Mattie Silks, or Martha Ready (1848-1929), was a leading madam and brothel keeper in the latter part of the 19th century.
Born in Fayette County, Pennsylvania, raised in Indiana, Silks began her working career in Springfield, Illinois. She was one of the best known madams in the west, having brothels in Dodge City, Kansas and Denver, Colorado, where demand for women was high due to the Colorado gold rushes.
Other stories say she was born in Kansas - had enterprises in Fairplay, Colorado -
You might look for her character in the Sharon Stone/ Gene Hackman / Gary Sinesi movie "The Quick and the Dead" The minister in the movie is even named "Cort." One scene - a wedding in Mattie's saloon - was cut. It had the only cameo appearance by Bruce Campbell.
One neighbor, Art Armstrong, had the HX brand, and another, Thomas Ashton, had the HVV. Cort registered for the HXX brand ! You can imagine the accusations.
(The Rattler on February 1, 1902 referenced "the old Armstrong ranch east of town." - The 1900's references to the "Ashton Ranch" placed it east of Laird)
One Yuma person said "The Thompson's always sold more livestock than they raised."
"Their cows always had twin calves.".
"They work best at night.".
"Dragging the long rope"
Maverick Factory - A herd of cattle that increases faster than any normal rate of reproduction -- usually with a high percentage of suspicious-looking brands
Mattie discharged the foreman, known locally as Dirty Face Murphy, and hired in his place Jack Ready, a tall and handsome mountain of a man.
|Name:||Martha A Silks|
|Spouse Name:||Cortez D Thompson|
|Marriage Date:||6 Jul 1884|
|Source Title 1:||Miami County|
|Source Title 2:||Index to Marriage Record 1850-1920 Inclusive|
|Source Title 3:||Original Record Located County Clerks Office, Peru, INDIANA|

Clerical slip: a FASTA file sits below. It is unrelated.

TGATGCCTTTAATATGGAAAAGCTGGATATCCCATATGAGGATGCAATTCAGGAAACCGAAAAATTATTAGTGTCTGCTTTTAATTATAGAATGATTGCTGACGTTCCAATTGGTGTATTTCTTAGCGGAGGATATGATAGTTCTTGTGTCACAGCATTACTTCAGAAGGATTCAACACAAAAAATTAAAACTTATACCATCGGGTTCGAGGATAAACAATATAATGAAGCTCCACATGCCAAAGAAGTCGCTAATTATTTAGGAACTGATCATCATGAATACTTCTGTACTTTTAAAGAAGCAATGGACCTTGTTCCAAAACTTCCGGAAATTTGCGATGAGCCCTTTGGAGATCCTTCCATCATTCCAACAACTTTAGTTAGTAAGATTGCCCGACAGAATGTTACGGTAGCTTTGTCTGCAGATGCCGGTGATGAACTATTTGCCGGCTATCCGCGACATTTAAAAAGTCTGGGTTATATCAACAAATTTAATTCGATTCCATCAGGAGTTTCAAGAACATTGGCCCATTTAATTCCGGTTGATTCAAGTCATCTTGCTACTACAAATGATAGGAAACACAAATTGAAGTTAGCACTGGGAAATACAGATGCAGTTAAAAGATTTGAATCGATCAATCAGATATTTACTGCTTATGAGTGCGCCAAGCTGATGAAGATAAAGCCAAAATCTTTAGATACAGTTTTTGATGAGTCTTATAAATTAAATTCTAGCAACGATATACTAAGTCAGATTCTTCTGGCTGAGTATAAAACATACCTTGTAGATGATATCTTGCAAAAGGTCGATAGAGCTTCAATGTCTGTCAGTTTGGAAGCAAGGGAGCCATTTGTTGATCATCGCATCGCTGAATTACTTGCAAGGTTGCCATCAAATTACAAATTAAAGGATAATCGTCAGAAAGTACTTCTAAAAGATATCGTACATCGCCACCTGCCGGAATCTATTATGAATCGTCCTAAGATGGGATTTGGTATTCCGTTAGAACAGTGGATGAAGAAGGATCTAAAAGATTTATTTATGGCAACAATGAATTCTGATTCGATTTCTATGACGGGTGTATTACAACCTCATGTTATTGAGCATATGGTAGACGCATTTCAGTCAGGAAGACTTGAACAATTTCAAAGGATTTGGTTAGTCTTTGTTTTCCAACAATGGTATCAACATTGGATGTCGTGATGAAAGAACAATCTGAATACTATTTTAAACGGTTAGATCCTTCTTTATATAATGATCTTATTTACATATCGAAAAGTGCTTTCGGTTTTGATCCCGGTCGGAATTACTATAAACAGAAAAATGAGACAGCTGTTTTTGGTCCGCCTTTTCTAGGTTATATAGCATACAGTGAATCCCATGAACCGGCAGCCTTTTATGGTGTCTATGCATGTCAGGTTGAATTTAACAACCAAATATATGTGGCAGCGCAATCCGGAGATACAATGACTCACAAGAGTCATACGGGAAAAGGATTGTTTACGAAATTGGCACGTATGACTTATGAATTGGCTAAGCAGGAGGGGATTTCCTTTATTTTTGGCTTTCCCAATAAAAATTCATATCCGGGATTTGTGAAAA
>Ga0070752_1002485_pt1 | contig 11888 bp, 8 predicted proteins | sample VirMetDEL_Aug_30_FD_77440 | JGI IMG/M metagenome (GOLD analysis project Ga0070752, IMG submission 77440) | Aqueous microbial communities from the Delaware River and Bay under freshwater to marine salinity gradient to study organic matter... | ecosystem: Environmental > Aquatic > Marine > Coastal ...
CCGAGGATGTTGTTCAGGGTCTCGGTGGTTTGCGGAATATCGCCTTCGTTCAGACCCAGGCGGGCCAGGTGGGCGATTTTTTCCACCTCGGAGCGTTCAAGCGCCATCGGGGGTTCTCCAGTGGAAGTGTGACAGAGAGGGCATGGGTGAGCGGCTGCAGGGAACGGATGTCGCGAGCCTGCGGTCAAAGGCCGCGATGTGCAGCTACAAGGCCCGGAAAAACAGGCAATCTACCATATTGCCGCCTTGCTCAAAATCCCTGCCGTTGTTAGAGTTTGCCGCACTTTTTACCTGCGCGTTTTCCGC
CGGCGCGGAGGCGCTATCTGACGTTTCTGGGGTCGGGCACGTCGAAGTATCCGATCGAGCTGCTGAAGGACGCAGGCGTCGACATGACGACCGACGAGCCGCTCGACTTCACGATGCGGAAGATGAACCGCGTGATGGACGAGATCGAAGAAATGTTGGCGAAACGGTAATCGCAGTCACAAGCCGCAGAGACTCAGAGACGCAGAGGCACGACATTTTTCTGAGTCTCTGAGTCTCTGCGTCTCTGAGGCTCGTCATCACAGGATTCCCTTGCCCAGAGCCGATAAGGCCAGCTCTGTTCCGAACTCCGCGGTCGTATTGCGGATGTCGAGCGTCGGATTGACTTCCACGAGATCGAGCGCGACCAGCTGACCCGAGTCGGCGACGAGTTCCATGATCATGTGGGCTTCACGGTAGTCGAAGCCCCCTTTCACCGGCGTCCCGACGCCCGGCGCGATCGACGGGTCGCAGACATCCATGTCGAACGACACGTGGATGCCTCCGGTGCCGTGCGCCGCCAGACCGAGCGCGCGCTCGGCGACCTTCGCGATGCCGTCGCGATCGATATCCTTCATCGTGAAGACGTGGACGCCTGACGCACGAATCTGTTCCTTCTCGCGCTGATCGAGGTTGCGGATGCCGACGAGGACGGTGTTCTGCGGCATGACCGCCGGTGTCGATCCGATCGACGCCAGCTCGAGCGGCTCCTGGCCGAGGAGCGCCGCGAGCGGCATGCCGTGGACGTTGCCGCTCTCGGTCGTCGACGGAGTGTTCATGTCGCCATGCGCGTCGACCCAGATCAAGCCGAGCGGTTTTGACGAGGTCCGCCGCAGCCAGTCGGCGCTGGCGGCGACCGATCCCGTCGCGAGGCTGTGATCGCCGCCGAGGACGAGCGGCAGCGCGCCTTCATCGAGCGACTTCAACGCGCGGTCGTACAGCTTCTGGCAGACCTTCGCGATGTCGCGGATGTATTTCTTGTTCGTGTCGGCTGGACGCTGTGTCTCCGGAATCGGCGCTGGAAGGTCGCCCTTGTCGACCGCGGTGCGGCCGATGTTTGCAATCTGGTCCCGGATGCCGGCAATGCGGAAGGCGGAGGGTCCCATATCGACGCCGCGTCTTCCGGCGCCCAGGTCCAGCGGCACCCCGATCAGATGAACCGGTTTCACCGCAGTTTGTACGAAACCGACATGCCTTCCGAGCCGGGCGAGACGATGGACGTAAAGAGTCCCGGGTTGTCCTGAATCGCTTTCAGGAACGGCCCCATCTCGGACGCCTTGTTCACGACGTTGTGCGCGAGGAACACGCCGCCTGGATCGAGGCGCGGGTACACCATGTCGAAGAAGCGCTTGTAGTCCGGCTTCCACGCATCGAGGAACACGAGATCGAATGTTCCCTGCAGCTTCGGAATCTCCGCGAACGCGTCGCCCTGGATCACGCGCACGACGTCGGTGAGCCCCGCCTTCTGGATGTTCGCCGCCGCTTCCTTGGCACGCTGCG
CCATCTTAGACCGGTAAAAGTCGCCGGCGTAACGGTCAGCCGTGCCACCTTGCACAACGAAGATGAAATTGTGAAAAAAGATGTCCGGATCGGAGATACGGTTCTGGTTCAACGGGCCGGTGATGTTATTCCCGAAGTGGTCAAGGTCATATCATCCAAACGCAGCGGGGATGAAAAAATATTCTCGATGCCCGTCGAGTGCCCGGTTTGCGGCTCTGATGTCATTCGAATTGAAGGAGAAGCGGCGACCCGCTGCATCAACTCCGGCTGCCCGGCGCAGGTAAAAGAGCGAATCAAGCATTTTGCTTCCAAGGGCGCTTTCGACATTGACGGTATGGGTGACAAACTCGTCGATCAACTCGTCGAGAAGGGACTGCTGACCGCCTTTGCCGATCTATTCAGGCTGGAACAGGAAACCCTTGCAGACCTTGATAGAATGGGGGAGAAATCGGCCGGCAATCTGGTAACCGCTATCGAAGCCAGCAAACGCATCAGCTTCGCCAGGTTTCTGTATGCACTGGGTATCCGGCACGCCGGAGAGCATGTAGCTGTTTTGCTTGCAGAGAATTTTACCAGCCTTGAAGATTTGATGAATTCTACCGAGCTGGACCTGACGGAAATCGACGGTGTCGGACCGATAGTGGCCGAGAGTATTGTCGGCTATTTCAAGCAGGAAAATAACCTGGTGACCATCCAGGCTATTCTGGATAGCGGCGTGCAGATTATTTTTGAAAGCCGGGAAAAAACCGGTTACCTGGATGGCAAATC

Cort loved horses, obviously. He gave Sam Shafer this rocking horse.
Harry Arthur Gant writes
Cort Thomson acquired a piece of land in 3 N 42 W in 1890 via a Cash Claim, another in August 1895 (160 acres in a strip across sections 4 and 5) via Homestead, and an additional piece (the north one-quarter of section 8) in June 1895 via a Timber Claim. So "Cort" acquired land from the government in three different ways. If anyone is in Washington, D.C., it would be interesting to see the applications for each of those. AND for "Mattie's" homestead application a few years later.
That's about 15 miles straight north of Laird, Colorado
If you look at the Township Map you'll see a little pond - so that area likely had exceptionally available water for livestock. Raymond "Pat" Workman wrote that in 1938 "we moved to a ranch a half mile south of where the Thompson lake used to be." - so it was an intermittent pond.
All the land in that township was acquired by BLM transfer, and I didn't see any prior to 1890. Mattie may have bought livestock and Cortez ran them on open range.
That township is partly in Colorado, and part in Nebraska (Dundy County). On the Nebraska side, there are no land patents prior to 1903 in the BLM records. So the Thomson ranch likely grazed cattle on open range even across the state line.
One blogger wrote "Ella Wilson was a prostitute in Skagway who worked for
Mattie Silks at the Red Onion. She was strangled to death not long before Soapy
Smith was shot, and Mattie Silks claimed to overhear through the wall of a room,
Soapy and his men dividing up the three thousand dollars that was stolen from
the poor girl's crib. Silks was convinced that Soapy had done the murder"
One of the local wags--shortly after the memorial to Frank Reid was erected with its famous epitaph "He gave his life for the honor of Scagway"--scribbled on Ella Wilson's marker, "She gave her honor for the life of Scagway."
Jeff Smith, writing about the Yukon trip, claims "There is no doubt that Ella Wilson was murdered. The newspapers claimed it was a robbery gone all wrong. Ella was found tied up and gagged, with a pillow cover over her head. She had suffocated. I can't go into great detail as all this information is in my book, yet to be published, but I will tell you that madam Mattie Silks knew Soapy in Denver Colorado. Smith and Silks were not on good terms with each other as each backed opposite city politics. Her husband Cort, a backer of Jeff's rivals had been involved in a saloon gunbattle that Soapy participated in. Shots were fired from several guns and one man fell dead. Cort was arrested for the murder but aquited. blames finger pointed in all directions. Years later a good friend of Soapy's good friends hinted that it was Soapy who had fired the deadly round.